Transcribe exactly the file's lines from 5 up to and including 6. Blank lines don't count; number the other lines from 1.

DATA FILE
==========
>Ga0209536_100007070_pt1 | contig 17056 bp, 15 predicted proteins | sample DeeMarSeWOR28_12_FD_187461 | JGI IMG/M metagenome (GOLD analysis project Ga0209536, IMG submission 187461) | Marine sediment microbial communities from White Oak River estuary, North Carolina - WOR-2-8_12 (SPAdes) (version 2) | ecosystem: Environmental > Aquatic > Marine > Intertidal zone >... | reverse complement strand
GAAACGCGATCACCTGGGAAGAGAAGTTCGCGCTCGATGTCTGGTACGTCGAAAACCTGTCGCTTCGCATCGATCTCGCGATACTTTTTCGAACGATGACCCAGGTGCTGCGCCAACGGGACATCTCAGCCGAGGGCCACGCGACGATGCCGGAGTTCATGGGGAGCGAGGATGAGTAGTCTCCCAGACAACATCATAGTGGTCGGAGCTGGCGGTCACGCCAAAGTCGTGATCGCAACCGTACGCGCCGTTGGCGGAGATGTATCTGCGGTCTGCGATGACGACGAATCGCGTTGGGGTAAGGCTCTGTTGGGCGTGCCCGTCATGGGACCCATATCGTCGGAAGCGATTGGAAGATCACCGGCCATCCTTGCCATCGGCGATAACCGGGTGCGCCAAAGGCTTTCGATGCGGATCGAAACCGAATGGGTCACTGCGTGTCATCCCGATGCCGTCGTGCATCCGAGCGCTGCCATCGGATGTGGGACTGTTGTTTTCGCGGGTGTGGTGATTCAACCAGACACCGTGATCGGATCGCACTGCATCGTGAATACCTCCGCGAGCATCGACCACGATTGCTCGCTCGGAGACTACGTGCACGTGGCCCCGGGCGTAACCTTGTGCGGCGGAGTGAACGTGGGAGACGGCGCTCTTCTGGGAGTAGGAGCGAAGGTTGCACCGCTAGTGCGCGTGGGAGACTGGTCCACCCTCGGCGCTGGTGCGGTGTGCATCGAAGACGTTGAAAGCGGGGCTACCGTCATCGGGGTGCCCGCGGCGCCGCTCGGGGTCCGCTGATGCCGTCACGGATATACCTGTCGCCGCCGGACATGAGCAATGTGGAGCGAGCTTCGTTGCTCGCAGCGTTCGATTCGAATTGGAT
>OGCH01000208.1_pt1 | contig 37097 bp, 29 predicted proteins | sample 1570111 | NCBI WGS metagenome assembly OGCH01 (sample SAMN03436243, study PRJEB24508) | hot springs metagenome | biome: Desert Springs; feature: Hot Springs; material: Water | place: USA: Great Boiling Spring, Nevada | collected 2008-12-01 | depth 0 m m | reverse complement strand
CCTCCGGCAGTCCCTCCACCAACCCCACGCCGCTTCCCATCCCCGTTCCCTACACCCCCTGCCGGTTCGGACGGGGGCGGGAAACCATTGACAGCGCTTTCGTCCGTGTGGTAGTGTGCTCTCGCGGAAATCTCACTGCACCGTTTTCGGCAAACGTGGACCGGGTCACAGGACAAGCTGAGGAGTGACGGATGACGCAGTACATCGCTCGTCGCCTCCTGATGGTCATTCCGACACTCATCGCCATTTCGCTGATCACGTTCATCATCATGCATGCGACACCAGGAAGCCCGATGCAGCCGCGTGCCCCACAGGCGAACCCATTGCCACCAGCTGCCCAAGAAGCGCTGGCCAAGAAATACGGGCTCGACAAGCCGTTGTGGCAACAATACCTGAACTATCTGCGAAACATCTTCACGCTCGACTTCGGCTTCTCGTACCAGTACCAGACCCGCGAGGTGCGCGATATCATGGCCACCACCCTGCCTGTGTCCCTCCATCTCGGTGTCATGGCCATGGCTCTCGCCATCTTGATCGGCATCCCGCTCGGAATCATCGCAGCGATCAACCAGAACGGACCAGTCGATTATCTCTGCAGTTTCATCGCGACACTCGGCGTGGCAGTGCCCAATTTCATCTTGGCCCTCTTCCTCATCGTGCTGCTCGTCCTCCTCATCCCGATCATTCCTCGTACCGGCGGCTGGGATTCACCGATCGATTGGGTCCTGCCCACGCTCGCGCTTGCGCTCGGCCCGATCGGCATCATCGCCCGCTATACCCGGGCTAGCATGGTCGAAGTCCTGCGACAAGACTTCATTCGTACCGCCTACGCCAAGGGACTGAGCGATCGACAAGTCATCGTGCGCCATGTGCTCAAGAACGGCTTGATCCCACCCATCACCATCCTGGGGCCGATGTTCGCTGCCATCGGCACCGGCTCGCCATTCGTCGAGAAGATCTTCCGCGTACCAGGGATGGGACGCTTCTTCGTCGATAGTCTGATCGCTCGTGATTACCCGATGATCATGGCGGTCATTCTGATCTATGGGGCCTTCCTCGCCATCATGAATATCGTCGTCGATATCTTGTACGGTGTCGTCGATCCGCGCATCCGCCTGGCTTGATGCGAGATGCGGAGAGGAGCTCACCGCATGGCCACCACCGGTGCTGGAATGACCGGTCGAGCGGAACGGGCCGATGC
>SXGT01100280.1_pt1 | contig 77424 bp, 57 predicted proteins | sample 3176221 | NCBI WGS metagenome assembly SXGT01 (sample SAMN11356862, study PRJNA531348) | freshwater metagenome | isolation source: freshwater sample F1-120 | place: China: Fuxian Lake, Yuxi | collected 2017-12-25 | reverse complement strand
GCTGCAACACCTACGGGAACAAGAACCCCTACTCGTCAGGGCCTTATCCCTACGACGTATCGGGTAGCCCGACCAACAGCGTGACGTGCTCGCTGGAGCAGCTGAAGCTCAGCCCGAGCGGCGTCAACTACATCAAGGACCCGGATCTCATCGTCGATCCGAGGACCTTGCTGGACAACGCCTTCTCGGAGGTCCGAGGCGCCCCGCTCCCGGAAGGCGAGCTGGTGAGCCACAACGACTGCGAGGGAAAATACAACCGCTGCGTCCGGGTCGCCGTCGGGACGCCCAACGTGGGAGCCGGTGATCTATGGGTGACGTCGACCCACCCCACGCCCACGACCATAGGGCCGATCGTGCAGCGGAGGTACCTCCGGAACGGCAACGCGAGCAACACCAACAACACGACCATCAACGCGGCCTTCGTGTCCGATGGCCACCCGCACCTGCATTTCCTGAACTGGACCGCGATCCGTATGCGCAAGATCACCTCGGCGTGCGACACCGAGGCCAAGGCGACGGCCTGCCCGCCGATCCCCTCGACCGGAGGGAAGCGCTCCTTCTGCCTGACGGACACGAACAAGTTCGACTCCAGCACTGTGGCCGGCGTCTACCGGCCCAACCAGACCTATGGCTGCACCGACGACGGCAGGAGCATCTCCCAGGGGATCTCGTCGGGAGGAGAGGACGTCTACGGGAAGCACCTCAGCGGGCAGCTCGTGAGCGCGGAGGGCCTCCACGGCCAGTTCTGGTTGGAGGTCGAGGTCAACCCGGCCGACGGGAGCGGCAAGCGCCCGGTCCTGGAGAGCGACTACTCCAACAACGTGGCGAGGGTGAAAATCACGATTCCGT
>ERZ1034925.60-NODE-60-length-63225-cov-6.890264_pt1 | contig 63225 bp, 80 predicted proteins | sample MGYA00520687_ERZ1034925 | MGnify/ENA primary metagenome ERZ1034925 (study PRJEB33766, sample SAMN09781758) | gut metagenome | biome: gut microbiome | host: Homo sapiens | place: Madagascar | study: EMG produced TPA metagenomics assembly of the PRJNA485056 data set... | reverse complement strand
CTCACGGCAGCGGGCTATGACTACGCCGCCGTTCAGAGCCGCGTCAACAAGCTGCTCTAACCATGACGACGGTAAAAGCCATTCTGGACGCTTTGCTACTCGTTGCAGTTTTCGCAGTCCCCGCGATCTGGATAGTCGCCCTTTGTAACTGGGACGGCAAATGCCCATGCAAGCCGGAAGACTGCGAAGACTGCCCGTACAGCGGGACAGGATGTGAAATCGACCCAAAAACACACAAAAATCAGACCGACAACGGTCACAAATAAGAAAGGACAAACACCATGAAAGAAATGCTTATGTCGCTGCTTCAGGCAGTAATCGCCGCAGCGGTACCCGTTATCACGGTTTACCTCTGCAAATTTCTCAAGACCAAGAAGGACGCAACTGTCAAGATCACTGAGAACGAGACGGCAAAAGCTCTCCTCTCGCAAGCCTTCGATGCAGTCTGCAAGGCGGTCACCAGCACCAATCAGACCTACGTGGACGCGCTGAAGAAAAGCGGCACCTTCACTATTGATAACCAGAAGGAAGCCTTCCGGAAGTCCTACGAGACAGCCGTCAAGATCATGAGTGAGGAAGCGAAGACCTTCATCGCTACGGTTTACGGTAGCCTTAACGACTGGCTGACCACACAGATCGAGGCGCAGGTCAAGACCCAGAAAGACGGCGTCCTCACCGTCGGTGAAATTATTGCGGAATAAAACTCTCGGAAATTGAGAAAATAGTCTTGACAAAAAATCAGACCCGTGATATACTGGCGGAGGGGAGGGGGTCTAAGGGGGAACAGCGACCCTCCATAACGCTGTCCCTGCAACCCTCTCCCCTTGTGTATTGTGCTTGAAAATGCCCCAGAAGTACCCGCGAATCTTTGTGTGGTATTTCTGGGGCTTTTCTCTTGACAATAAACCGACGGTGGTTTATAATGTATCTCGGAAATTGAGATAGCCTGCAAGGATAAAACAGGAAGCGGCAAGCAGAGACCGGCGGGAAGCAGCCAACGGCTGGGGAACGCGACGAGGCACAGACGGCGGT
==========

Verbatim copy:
>SXGT01100280.1_pt1 | contig 77424 bp, 57 predicted proteins | sample 3176221 | NCBI WGS metagenome assembly SXGT01 (sample SAMN11356862, study PRJNA531348) | freshwater metagenome | isolation source: freshwater sample F1-120 | place: China: Fuxian Lake, Yuxi | collected 2017-12-25 | reverse complement strand
GCTGCAACACCTACGGGAACAAGAACCCCTACTCGTCAGGGCCTTATCCCTACGACGTATCGGGTAGCCCGACCAACAGCGTGACGTGCTCGCTGGAGCAGCTGAAGCTCAGCCCGAGCGGCGTCAACTACATCAAGGACCCGGATCTCATCGTCGATCCGAGGACCTTGCTGGACAACGCCTTCTCGGAGGTCCGAGGCGCCCCGCTCCCGGAAGGCGAGCTGGTGAGCCACAACGACTGCGAGGGAAAATACAACCGCTGCGTCCGGGTCGCCGTCGGGACGCCCAACGTGGGAGCCGGTGATCTATGGGTGACGTCGACCCACCCCACGCCCACGACCATAGGGCCGATCGTGCAGCGGAGGTACCTCCGGAACGGCAACGCGAGCAACACCAACAACACGACCATCAACGCGGCCTTCGTGTCCGATGGCCACCCGCACCTGCATTTCCTGAACTGGACCGCGATCCGTATGCGCAAGATCACCTCGGCGTGCGACACCGAGGCCAAGGCGACGGCCTGCCCGCCGATCCCCTCGACCGGAGGGAAGCGCTCCTTCTGCCTGACGGACACGAACAAGTTCGACTCCAGCACTGTGGCCGGCGTCTACCGGCCCAACCAGACCTATGGCTGCACCGACGACGGCAGGAGCATCTCCCAGGGGATCTCGTCGGGAGGAGAGGACGTCTACGGGAAGCACCTCAGCGGGCAGCTCGTGAGCGCGGAGGGCCTCCACGGCCAGTTCTGGTTGGAGGTCGAGGTCAACCCGGCCGACGGGAGCGGCAAGCGCCCGGTCCTGGAGAGCGACTACTCCAACAACGTGGCGAGGGTGAAAATCACGATTCCGT